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I'd like to see how not adjusting for confounders affects estimated coefficients in linear regression. Here is what my lecture notes say:

  1. Un-adjusted model: $E[Yi] = \beta_0 + \beta_1X_i$
  2. Adjusted model: $\quad\ E[Yi] = \gamma_0 + \gamma_1X_i + \gamma_2W$, where $W$ is the confounder.

Let $\hat{\beta_1}$ be the OLS estimate of $\beta_1$. Then under the adjusted model we have:

$$ E[\hat{\beta_1}] = \gamma_1 + r_{XW}\sqrt{\frac{{\rm var}(W)}{{\rm var}(X)}}\gamma_2 $$

How $E[\hat{\beta_1}]$ was calculated?

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I don’t know where you got this last expression from but the derivation of the omitted variable bias formula goes as follows. You want to regress the long regression equation that includes both $X_i$ and $W_i$ but for some reason you do not observe $W_i$. Then your model becomes: $$ \begin{align} y_i &= \alpha + \beta X_i + \gamma W_i + e_i \newline &= \alpha + \beta X_i + u_i \end{align} $$ where $u_i = \gamma W_i + e_i$ and $e_i$ are error terms, with ${\rm Cov}(X_i, e_i ) = 0$. By the Frisch-Waugh theorem, the estimate of $\beta$ will be: $$ \begin{align} \widehat{\beta} &= \frac{{\rm Cov}(y_i, X_i)}{{\rm Var}(X_i)} \newline \ \newline &= \frac{{\rm Cov}(\alpha + \beta X_i + u_i , X_i)}{{\rm Var}(X_i)} \newline \ \newline &= \beta + \frac{{\rm Cov}(u_i, X_i)}{{\rm Var}(X_i)} \newline \ \newline &= \beta + \frac{{\rm Cov}(\gamma W_i + e_i, X_i)}{{\rm Var}(X_i)} \newline \ \newline &= \beta + \gamma \frac{{\rm Cov}(W_i, X_i)}{{\rm Var}(X_i)} \newline \end{align} $$ In the second line replace $y_i = \alpha + \beta X_i + u_i$. In the third line, the covariance was split into the sum of covariances where ${\rm Cov}(\alpha , X_i) = 0$ because the intercept is a constant, and ${\rm Cov}(\beta X_i, X_i) = \beta {\rm Var}(X_i)$. In the fourth line, use the fact that $u_i = \gamma W_i + e_i$ and ${\rm Cov}(e_i, X_i) = 0$ in the last line. This yields the result.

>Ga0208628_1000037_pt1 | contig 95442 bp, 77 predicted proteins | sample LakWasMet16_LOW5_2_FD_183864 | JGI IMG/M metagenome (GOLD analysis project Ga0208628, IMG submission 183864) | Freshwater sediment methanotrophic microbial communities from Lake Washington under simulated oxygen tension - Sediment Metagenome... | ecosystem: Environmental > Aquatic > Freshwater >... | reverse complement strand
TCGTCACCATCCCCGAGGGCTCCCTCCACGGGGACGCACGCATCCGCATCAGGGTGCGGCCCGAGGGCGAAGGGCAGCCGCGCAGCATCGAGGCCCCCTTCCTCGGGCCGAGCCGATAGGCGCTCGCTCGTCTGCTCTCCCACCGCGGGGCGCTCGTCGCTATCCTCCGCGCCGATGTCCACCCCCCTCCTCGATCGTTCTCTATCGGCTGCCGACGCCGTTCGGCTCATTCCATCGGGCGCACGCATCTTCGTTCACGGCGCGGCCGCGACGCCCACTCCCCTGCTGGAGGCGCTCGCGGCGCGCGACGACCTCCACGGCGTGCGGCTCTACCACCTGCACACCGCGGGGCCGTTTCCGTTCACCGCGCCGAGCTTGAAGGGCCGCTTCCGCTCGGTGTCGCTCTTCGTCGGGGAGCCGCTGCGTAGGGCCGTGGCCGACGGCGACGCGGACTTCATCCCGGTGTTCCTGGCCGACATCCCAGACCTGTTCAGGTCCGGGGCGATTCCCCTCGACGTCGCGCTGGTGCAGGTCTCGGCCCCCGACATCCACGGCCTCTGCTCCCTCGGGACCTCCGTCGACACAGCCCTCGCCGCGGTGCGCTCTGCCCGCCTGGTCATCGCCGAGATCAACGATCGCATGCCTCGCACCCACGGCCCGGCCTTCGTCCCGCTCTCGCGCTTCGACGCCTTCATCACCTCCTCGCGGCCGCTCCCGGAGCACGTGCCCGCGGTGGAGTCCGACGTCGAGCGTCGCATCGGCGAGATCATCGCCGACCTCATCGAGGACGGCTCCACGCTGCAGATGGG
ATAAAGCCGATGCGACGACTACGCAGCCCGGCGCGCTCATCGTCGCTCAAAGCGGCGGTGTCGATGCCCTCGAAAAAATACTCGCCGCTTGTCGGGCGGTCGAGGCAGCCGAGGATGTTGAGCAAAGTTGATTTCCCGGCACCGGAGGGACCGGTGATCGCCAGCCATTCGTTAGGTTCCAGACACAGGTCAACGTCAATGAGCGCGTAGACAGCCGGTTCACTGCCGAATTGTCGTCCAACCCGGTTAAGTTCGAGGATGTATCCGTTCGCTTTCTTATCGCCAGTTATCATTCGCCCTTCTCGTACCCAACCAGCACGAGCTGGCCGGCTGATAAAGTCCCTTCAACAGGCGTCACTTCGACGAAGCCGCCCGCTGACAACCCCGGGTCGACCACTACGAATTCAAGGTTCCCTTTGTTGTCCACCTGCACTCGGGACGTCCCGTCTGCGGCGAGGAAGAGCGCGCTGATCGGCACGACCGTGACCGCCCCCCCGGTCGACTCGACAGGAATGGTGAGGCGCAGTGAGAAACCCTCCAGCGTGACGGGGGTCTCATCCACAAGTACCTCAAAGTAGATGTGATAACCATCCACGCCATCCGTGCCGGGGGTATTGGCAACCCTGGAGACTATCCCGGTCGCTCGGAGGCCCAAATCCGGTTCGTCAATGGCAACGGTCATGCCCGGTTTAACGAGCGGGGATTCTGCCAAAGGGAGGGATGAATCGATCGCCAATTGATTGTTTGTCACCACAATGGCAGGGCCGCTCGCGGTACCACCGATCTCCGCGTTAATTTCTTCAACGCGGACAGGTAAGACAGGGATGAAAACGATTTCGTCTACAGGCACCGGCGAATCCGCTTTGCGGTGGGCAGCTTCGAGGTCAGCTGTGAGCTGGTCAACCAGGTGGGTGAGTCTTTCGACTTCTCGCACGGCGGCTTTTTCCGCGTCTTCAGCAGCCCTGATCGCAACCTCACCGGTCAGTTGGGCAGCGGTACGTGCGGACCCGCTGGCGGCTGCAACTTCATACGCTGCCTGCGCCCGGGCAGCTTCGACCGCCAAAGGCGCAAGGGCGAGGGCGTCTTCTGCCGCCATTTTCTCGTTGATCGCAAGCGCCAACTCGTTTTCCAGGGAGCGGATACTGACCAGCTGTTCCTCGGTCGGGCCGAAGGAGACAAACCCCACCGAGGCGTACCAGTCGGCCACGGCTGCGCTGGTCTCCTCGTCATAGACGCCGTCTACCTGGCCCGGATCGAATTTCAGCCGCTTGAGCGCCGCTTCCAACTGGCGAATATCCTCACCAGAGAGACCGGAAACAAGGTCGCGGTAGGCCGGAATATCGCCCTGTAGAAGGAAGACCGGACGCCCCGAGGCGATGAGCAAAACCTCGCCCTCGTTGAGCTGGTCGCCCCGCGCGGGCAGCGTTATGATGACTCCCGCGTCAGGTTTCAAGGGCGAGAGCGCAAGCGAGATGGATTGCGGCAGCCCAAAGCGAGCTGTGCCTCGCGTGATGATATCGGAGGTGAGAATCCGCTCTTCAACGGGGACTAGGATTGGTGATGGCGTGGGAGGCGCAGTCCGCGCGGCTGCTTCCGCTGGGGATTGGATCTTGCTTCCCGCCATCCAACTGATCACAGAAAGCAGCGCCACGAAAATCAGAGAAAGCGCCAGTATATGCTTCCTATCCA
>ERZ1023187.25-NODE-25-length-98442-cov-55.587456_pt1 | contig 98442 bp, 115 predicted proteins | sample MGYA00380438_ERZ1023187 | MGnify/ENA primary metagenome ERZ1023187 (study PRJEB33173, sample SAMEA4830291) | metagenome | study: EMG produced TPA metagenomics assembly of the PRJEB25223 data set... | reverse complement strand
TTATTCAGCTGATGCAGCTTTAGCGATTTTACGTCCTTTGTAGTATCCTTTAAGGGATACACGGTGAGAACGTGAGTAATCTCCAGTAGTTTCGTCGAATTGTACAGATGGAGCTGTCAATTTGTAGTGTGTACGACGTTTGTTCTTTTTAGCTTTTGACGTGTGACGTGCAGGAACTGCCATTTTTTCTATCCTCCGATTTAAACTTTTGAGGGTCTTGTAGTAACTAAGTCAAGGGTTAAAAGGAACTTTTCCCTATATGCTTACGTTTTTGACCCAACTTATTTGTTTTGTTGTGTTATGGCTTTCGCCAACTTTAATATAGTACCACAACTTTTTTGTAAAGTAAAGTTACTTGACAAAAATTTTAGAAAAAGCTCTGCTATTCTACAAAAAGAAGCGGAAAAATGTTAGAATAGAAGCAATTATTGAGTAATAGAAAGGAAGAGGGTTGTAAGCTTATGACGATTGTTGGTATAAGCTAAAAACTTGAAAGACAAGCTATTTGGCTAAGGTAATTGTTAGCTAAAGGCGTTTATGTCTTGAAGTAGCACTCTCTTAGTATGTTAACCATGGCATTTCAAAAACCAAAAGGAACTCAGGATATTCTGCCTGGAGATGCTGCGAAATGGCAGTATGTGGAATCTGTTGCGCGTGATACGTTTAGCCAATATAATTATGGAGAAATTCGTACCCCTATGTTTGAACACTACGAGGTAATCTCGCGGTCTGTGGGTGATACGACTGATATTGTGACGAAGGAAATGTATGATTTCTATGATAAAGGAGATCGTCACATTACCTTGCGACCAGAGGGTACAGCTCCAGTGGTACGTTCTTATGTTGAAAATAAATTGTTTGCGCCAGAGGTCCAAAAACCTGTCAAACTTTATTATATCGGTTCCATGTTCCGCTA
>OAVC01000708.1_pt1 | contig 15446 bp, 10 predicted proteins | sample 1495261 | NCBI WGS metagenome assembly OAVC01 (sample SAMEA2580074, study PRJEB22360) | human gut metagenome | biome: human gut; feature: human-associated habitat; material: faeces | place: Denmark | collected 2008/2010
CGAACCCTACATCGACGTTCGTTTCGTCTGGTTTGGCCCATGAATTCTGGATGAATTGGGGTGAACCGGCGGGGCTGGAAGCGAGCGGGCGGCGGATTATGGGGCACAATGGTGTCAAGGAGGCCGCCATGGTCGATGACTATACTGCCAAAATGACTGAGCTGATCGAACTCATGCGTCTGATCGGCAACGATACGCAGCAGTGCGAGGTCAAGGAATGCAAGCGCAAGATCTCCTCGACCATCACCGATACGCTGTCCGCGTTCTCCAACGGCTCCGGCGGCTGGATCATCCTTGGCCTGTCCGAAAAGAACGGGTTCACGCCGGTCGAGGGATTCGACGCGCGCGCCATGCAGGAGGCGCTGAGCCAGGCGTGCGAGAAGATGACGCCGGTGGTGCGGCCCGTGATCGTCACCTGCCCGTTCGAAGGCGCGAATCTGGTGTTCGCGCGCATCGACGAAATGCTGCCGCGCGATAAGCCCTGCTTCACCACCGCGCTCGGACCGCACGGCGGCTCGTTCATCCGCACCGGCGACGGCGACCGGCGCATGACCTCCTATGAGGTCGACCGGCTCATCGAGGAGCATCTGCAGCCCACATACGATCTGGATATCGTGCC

If in the long regression $\gamma = 0$ (i.e., not significantly different from zero) or if ${\rm Cov}(W_i, X_i) = 0$, omitting $W_i$ is not a problem. You can see this from the last expression that was derived here. Otherwise your coefficient of $X_i$ will be biased. Reasoning about the sign of $\gamma$ whether ${\rm Cov}(W_i, X_i)$ is positive or negative, you can have an idea about the direction of the bias and sometimes even about the magnitude.

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